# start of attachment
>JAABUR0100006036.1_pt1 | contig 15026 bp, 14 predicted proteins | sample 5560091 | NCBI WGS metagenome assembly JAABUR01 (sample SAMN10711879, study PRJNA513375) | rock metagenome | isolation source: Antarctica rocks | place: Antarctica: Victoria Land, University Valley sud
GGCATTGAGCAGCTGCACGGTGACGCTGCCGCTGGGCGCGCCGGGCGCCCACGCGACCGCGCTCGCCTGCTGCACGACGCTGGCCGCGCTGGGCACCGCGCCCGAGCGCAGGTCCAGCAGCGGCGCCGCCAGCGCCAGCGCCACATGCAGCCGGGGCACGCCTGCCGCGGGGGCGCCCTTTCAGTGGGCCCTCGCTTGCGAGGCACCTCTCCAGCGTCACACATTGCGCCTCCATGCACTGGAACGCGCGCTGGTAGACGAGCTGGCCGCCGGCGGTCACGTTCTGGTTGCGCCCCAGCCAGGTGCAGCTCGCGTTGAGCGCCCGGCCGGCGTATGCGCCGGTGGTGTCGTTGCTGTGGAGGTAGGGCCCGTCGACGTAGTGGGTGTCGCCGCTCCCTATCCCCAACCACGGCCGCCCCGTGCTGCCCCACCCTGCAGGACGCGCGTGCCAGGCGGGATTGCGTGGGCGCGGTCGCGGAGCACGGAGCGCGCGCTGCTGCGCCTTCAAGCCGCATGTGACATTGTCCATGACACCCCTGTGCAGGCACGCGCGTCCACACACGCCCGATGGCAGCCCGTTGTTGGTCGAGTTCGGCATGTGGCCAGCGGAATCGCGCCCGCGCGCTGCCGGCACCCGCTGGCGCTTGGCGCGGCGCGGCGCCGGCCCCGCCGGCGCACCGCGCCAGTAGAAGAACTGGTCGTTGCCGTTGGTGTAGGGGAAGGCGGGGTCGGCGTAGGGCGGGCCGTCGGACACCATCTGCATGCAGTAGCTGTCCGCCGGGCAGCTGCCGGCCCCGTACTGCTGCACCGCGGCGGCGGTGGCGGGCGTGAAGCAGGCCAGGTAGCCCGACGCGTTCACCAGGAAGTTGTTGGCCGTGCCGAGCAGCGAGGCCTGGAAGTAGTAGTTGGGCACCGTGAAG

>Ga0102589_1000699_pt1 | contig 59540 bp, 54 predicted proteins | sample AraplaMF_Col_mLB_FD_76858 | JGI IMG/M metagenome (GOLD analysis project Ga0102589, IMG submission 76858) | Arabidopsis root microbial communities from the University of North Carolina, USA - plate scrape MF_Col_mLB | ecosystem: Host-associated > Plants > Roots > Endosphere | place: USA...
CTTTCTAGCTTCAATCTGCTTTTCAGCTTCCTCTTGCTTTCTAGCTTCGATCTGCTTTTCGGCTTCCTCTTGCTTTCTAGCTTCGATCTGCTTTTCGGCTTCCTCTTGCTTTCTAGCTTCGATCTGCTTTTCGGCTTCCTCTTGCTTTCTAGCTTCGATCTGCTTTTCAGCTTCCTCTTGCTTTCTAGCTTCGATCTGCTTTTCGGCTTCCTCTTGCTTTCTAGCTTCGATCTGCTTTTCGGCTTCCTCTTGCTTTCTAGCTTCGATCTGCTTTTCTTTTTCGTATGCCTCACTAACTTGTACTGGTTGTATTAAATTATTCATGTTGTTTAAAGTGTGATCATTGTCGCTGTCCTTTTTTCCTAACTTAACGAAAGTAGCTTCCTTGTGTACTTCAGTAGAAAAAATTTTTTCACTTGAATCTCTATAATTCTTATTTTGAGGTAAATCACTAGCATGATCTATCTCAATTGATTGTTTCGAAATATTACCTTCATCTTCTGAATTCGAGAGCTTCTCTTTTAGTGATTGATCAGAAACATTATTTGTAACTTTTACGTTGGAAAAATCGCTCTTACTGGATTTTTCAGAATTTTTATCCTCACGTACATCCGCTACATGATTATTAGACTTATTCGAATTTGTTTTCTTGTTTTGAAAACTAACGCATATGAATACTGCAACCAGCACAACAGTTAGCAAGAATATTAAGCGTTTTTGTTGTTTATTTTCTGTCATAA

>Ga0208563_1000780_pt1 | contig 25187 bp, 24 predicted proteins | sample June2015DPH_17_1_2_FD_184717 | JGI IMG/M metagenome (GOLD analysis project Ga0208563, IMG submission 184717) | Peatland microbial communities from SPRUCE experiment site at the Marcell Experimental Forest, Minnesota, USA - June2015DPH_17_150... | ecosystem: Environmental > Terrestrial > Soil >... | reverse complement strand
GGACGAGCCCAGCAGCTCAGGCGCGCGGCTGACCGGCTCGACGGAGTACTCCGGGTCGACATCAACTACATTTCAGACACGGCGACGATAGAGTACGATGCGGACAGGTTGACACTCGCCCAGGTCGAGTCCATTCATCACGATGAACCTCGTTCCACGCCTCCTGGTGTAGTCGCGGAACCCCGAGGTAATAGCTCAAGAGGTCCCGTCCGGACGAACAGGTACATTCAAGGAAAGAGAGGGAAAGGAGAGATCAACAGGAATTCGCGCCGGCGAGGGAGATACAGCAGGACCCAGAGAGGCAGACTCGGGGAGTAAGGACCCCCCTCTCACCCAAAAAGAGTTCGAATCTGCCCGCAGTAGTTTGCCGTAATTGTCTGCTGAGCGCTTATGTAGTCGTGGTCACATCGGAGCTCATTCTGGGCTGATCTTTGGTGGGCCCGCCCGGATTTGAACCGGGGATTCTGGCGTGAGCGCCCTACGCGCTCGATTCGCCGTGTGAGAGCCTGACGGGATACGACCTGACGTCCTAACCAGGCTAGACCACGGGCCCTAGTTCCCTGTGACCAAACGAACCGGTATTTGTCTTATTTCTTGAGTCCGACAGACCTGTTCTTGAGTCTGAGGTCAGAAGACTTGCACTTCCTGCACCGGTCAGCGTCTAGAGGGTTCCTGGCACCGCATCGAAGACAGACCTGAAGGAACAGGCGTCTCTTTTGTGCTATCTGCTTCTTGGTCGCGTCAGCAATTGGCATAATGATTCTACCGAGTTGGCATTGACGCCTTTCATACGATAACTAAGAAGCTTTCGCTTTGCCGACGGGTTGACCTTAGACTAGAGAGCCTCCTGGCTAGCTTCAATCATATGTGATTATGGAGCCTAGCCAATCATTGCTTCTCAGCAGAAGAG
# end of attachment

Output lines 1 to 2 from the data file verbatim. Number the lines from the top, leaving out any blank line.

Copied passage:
>JAABUR0100006036.1_pt1 | contig 15026 bp, 14 predicted proteins | sample 5560091 | NCBI WGS metagenome assembly JAABUR01 (sample SAMN10711879, study PRJNA513375) | rock metagenome | isolation source: Antarctica rocks | place: Antarctica: Victoria Land, University Valley sud
GGCATTGAGCAGCTGCACGGTGACGCTGCCGCTGGGCGCGCCGGGCGCCCACGCGACCGCGCTCGCCTGCTGCACGACGCTGGCCGCGCTGGGCACCGCGCCCGAGCGCAGGTCCAGCAGCGGCGCCGCCAGCGCCAGCGCCACATGCAGCCGGGGCACGCCTGCCGCGGGGGCGCCCTTTCAGTGGGCCCTCGCTTGCGAGGCACCTCTCCAGCGTCACACATTGCGCCTCCATGCACTGGAACGCGCGCTGGTAGACGAGCTGGCCGCCGGCGGTCACGTTCTGGTTGCGCCCCAGCCAGGTGCAGCTCGCGTTGAGCGCCCGGCCGGCGTATGCGCCGGTGGTGTCGTTGCTGTGGAGGTAGGGCCCGTCGACGTAGTGGGTGTCGCCGCTCCCTATCCCCAACCACGGCCGCCCCGTGCTGCCCCACCCTGCAGGACGCGCGTGCCAGGCGGGATTGCGTGGGCGCGGTCGCGGAGCACGGAGCGCGCGCTGCTGCGCCTTCAAGCCGCATGTGACATTGTCCATGACACCCCTGTGCAGGCACGCGCGTCCACACACGCCCGATGGCAGCCCGTTGTTGGTCGAGTTCGGCATGTGGCCAGCGGAATCGCGCCCGCGCGCTGCCGGCACCCGCTGGCGCTTGGCGCGGCGCGGCGCCGGCCCCGCCGGCGCACCGCGCCAGTAGAAGAACTGGTCGTTGCCGTTGGTGTAGGGGAAGGCGGGGTCGGCGTAGGGCGGGCCGTCGGACACCATCTGCATGCAGTAGCTGTCCGCCGGGCAGCTGCCGGCCCCGTACTGCTGCACCGCGGCGGCGGTGGCGGGCGTGAAGCAGGCCAGGTAGCCCGACGCGTTCACCAGGAAGTTGTTGGCCGTGCCGAGCAGCGAGGCCTGGAAGTAGTAGTTGGGCACCGTGAAG